You may have noticed that forecasting the future is fiendishly difficult. Observe weather reports, economic indicators or political manifestos and compare them with actual outcomes, and the point is made.
Would you be able to have predicted, even five years ago, what you are doing now? Can you imagine even a few years down the line?
But predicting possible futures is not such a mystery. The discipline of asking “what if?” questions, opens up a mental map with numerous potential routes to definite or distinct destinations.
So we now travel back to the past where you can have a look into the style of Nehemiah’s predictive mind.
You have seen him spend four months in prayer, fasting, weeping, mourning and thinking. You have observed that he knew, if he looked sad in the company of his King, he would be noticed.
Now this has happened, his mind goes into overdrive. First, full of fear, he has predicted that if he displeases the King he could be in trouble. But he has also predicted that if he does not displease the King and gets his chance he’s been longing for, he could also be in trouble for not taking his opportunity.
If you’ve ever played sports you will know that, if you do the hours of background training, you can rise to an acute challenge. Hours of prayer made his mind quick enough to fire off a quick prayer then handle the conversation.
The content of the conversation you can read for yourself (see Bible Section). It is the style which concerns us because it lets us see how Nehemiah was thinking. Here are a few style suggestions.
Nehemiah had predicted that questions were safer than statements. So in reply to “why are you sad” he gently explains “why could I not be because…” How many times in the Gospels do you find Jesus using questions for teaching, handling difficult moments or provoking others to prayer?
Nehemiah had predicted that deep respect was better than demands. Nehemiah’s was the language of the humble servant to frame his replies. It takes a great deal of high self-esteem to have the confidence to adopt the spirit of a servant. When inside of you, you realize it doesn’t matter whether you are seen as significant or small, then you can have the confidence to adapt yourself to the higher purpose of achieving your aims.
Nehemiah had predicted that an appeal to the history of his fathers would resonate with a King steeped in the history of his own fathers. Part of Nehemiah’s predictive skill involved making sure he had understood the person to whom he was speaking. It may not have been extra research, but certainly some time of observation had helped Nehemiah bring out of his storehouse the right approach to this King.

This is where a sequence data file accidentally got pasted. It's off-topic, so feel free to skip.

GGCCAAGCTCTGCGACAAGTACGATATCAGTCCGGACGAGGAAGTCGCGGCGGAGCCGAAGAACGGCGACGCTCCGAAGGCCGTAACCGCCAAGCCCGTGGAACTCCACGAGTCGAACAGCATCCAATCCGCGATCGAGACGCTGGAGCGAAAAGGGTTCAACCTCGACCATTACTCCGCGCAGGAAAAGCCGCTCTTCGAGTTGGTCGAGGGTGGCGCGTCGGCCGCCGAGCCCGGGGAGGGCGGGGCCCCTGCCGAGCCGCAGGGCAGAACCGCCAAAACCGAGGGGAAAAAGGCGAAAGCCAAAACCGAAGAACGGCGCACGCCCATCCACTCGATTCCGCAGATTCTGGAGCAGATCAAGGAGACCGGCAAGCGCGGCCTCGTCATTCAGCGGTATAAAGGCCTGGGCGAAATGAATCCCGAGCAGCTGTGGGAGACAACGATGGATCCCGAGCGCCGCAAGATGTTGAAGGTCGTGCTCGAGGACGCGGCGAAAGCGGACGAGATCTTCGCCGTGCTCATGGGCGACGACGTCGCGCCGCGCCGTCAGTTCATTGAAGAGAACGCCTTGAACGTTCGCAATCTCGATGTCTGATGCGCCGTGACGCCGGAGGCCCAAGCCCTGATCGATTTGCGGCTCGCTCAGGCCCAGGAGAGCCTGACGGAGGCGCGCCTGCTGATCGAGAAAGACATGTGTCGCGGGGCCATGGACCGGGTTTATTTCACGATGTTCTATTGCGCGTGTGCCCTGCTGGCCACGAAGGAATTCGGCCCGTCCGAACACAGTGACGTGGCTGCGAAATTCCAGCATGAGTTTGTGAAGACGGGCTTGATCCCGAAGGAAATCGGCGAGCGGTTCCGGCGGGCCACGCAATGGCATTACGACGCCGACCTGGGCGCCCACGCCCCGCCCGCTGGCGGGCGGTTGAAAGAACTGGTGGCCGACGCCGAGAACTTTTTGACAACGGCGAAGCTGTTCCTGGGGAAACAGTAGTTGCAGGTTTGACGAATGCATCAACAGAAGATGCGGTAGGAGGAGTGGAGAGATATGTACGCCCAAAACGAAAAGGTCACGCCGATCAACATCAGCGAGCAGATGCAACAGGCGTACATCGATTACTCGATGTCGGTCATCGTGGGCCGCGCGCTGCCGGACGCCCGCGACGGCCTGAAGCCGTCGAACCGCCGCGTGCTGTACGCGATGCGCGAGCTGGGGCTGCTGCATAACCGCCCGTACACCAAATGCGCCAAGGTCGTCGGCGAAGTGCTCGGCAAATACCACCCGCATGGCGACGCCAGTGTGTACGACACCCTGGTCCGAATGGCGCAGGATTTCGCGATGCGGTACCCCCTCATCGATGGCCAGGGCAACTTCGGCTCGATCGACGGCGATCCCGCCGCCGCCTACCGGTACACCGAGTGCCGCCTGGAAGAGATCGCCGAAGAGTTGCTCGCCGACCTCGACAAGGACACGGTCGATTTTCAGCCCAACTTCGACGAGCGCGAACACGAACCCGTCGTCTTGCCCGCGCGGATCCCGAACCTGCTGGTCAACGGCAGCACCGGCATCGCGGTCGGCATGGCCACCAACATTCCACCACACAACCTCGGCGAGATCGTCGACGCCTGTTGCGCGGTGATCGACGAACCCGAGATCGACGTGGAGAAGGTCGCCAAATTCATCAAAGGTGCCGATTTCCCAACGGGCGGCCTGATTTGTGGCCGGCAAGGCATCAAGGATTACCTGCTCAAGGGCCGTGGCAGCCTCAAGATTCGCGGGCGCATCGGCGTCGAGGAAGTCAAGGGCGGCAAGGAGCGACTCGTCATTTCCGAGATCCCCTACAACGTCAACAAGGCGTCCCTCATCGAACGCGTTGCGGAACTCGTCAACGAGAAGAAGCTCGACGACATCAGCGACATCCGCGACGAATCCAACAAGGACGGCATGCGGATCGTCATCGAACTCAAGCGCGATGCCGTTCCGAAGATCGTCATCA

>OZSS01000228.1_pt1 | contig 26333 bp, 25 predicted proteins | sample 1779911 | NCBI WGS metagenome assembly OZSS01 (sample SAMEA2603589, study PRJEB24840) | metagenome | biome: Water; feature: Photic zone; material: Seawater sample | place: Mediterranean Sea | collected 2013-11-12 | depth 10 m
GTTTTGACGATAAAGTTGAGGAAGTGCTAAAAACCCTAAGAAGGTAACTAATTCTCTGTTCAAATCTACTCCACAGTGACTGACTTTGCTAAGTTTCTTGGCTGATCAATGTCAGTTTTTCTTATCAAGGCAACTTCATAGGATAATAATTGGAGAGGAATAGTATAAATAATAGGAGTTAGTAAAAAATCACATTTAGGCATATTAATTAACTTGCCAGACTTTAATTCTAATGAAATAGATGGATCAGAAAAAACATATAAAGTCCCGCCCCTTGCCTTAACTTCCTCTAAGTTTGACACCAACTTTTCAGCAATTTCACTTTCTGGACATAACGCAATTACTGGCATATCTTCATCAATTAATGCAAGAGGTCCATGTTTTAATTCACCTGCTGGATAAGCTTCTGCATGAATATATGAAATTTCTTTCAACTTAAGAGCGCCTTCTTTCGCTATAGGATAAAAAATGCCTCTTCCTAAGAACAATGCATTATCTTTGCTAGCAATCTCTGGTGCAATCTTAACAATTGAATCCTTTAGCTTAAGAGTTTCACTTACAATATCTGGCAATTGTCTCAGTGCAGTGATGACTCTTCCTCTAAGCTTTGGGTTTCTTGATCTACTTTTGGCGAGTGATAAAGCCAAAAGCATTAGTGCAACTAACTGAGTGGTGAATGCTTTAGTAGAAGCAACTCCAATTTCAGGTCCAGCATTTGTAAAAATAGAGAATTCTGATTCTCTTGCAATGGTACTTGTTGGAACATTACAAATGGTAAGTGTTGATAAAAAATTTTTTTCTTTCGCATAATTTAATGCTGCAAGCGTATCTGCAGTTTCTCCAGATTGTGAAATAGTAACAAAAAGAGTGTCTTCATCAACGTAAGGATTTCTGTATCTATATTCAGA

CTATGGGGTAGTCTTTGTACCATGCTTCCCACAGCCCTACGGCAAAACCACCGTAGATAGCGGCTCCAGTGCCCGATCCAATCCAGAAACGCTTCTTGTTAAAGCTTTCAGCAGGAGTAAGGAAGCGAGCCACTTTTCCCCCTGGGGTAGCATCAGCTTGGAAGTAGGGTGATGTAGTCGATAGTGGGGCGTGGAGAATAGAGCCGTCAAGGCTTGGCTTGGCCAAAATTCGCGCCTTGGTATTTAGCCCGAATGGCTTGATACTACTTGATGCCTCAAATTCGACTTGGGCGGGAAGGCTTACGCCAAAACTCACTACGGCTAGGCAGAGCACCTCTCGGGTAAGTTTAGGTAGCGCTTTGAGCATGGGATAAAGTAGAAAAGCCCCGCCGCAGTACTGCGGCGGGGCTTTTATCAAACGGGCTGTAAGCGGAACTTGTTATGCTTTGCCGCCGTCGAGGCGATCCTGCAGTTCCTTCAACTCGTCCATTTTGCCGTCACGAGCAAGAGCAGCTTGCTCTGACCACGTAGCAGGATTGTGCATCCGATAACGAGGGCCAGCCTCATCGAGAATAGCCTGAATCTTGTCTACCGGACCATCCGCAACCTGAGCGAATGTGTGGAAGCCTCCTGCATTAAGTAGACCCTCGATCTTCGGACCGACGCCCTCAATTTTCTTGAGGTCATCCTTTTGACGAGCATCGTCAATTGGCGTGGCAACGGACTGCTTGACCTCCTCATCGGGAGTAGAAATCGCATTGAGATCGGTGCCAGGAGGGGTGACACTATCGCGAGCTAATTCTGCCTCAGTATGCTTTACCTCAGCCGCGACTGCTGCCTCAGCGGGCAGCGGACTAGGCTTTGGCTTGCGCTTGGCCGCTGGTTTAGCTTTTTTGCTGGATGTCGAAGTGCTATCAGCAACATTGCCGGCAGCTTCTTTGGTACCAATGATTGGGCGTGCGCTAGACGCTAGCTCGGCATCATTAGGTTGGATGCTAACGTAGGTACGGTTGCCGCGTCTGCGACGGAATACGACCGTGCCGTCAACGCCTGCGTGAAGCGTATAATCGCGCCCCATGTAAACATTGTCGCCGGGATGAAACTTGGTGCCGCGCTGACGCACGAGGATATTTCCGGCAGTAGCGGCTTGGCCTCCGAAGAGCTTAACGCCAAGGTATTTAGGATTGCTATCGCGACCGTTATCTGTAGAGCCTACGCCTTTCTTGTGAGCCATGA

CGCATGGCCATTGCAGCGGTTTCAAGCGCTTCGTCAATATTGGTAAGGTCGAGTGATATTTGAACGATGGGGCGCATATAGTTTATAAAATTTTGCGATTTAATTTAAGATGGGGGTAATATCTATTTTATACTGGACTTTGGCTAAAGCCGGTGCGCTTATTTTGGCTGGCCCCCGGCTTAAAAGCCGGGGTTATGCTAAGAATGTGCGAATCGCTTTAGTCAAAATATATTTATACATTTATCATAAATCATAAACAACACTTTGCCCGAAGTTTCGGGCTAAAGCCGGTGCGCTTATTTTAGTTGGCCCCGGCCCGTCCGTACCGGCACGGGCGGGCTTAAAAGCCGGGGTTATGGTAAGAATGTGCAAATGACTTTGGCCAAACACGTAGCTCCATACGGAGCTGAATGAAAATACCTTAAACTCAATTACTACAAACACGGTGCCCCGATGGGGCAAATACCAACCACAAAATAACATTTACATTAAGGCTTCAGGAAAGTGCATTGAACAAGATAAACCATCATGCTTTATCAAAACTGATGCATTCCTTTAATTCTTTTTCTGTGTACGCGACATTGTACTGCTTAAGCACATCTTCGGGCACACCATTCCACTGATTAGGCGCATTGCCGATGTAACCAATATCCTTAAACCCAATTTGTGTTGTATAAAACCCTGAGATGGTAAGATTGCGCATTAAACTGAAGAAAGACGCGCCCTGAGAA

Yet still he prayed.
The King’s response was the dream response of “what do you want?” Nehemiah would have hoped for this. Indeed he may have predicted that with the queen (or at least with the harem favourite) sitting next to the King, this was a good moment.
Either way Nehemiah’s predictive mind had prepared his answers and he lays out specific requests. Knowing what you want makes results much easier to measure and celebration much easier to arrange.
Here is a fine mind at work. The cupbearer had come empty to his King and gone away full. He had his letters, his supplies and his guards. He had a sabbatical and a mandate. His months of prayer had requisitioned for him a full tool-kit and a large team. The king had granted his requests.
Make no mistake, this was a highly skilled, well prepared deftly handled encounter. It illustrates the power of mental preparation and provides you with a model. How many activities struggle because some possible outcomes had not been considered? Nehemiah provokes you to do into deeper preparation, whatever your job.
But before you clap your hands and let Nehemiah take his bow, look one more time into his mind. He had been down every possible road and for sure most scenarios would end in disaster. Most of his thought processes would have led him to predict he would lose his job, his head, his position or fail before he had even started. Anyone with half Nehemiah’s brain could see that the likelihood of a cupbearer being allowed to embark on this project was very small. Nehemiah had predicted one more thing.
If God’s gracious hand was upon him, it would happen and he would not forget it.
It was, it did, and he didn’t.
Nehemiaih Chapter 2:1-8
2 In the month of Nisan in the twentieth year of King Artaxerxes, when wine was brought for him, I took the wine and gave it to the king. I had not been sad in his presence before, 2 so the king asked me, “Why does your face look so sad when you are not ill? This can be nothing but sadness of heart.”
I was very much afraid, 3 but I said to the king, “May the king live forever! Why should my face not look sad when the city where my ancestors are buried lies in ruins, and its gates have been destroyed by fire? ”
4 The king said to me, “What is it you want?”
Then I prayed to the God of heaven, 5 and I answered the king, “If it pleases the king and if your servant has found favor in his sight, let him send me to the city in Judah where my ancestors are buried so that I can rebuild it.”
6 Then the king , with the queen sitting beside him, asked me, “How long will your journey take, and when will you get back?” It pleased the king to send me; so I set a time.
7 I also said to him, “If it pleases the king, may I have letters to the governors of Trans-Euphrates, so that they will provide me safe-conduct until I arrive in Judah? 8 And may I have a letter to Asaph, keeper of the royal park, so he will give me timber to make beams for the gates of the citadel by the temple and for the city wall and for the residence I will occupy?” And because the gracious hand of my God was on me, the king granted my requests.
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